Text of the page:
Or, did you know your website might be useful enough to serve as a resource for people? Do you look at your site differently if you knew it could be seen as a reference tool? Likewise, let's say you have a list of recipes that you've posted from your books, which feature characters as chefs. Now readers might want to visit your site specifically for the recipes. You've built a cooking site and you didn't even know it. Those visitors may be readers, too.

The Solution: Brainstorm and make a list of everyone you can think of who might visit, and why. What can you do to give them what they're looking for?

BONUS Tip #7: Provide an index for information that you regularly feature.
This is really applicable to blogs--but again, blogs are seen as part of the greater website, when you've incorporated it in. What's an index? It's a list of your content. Let's say you have a running series of a certain topic--say, books you recommend. You do a series of blog posts about the books, and even tag the posts with a "Recommended books" tag. But you don't have an index of the books, and someone might want to use your blog or site as a reference tool because you regularly reference bloopers in Star Wars films (see tip #6 above). Give them an index of those references. Don't make people wade through tags or other convoluted info for your content.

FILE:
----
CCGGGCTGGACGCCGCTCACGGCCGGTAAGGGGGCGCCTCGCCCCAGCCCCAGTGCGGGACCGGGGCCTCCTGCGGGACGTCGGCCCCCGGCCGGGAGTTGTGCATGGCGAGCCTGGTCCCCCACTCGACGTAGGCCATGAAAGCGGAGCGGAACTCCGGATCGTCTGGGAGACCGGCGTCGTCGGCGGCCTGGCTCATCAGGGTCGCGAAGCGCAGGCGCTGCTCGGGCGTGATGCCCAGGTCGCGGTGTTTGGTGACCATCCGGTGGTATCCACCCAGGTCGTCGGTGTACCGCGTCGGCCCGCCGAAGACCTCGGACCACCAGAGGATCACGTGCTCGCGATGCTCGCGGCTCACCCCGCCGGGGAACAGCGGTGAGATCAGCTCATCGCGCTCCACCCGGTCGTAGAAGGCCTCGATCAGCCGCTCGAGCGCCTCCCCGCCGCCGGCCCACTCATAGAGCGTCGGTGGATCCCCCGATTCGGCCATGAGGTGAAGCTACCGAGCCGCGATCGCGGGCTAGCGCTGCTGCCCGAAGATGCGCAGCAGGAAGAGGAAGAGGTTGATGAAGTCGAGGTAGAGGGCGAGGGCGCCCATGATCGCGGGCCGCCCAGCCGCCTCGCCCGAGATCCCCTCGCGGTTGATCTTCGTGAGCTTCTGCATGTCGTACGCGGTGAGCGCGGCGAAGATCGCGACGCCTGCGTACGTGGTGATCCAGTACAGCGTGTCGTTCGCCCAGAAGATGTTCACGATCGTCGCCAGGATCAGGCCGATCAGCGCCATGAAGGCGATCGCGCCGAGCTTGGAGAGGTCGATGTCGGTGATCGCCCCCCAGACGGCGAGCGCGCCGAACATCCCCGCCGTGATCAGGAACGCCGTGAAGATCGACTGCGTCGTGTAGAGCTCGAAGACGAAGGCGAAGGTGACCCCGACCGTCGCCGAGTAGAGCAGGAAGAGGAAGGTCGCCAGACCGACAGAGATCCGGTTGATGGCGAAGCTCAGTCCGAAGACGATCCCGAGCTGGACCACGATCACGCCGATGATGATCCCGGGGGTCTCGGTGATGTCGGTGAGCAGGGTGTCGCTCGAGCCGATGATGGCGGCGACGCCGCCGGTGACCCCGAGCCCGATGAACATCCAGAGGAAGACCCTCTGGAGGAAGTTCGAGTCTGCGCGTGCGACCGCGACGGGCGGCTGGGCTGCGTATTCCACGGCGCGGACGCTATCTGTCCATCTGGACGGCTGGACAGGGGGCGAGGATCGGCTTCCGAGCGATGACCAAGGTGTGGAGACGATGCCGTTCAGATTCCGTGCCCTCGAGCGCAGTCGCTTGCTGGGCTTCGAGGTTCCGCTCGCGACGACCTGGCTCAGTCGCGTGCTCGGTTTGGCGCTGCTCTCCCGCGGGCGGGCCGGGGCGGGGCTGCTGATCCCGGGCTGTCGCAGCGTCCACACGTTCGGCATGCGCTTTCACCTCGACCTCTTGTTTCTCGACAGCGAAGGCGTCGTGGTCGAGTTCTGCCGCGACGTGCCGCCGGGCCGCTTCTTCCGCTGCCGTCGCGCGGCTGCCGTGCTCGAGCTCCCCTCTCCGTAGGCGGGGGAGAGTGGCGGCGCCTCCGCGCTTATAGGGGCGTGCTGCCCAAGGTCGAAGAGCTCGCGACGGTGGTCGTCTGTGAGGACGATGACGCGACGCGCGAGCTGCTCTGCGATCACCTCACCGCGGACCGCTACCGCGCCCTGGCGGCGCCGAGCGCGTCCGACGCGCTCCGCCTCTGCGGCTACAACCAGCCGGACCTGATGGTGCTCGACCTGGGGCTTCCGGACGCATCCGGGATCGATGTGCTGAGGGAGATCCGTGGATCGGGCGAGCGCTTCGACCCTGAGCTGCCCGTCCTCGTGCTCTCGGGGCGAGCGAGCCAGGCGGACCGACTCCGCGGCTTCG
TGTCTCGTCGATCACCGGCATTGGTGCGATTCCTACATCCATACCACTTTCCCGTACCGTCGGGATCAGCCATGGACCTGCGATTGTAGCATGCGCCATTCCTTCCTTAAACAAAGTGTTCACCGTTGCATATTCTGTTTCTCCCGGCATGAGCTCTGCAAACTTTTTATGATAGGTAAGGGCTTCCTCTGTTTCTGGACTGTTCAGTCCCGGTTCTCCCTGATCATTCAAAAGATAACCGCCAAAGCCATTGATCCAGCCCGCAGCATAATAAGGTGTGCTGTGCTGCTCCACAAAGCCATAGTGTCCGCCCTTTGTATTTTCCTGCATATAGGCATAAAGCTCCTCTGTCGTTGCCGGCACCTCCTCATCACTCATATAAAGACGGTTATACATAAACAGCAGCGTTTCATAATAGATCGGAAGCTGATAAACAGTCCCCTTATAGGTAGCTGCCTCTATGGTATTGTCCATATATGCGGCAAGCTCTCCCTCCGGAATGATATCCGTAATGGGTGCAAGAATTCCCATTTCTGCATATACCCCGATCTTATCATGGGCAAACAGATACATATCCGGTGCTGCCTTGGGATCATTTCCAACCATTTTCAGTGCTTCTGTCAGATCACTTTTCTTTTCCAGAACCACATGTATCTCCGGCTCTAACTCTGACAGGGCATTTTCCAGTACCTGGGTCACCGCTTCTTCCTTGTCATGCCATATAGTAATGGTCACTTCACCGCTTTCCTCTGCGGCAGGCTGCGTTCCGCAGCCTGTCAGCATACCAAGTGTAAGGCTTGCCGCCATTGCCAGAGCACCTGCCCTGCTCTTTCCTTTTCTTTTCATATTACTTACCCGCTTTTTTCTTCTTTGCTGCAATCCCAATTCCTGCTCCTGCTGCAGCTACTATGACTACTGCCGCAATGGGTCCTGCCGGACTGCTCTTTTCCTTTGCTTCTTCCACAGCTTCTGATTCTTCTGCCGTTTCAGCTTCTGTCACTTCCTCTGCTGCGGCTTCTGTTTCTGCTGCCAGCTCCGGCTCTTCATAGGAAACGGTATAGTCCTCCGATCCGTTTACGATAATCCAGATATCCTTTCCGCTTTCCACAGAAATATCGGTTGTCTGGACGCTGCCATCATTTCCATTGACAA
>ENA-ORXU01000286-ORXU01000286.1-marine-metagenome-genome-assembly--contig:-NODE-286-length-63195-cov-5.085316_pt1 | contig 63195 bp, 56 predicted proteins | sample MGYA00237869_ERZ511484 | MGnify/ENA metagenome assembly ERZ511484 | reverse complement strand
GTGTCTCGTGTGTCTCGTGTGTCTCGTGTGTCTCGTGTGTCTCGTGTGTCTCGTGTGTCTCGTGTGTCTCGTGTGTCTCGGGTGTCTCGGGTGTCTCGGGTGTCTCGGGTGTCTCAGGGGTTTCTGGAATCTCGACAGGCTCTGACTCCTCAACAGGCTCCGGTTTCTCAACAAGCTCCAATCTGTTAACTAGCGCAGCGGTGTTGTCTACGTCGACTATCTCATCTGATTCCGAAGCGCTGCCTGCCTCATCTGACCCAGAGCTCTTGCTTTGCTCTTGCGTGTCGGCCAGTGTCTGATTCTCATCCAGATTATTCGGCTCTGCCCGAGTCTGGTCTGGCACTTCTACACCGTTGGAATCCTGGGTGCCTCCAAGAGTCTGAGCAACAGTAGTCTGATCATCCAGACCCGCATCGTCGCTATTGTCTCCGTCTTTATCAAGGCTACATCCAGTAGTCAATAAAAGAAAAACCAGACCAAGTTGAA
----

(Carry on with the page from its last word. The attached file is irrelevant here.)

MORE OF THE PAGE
You might be wondering, "How does providing lists of recipes result in more book sales for me?" A good website is about providing information that people want. You have a good website with good content, and people will be more likely to buy your books, because they like you. Make it easier for them.


The Solution: Create simple, bulleted lists of things you have a lot of.


Hope these tips help. Let me know if you have any questions.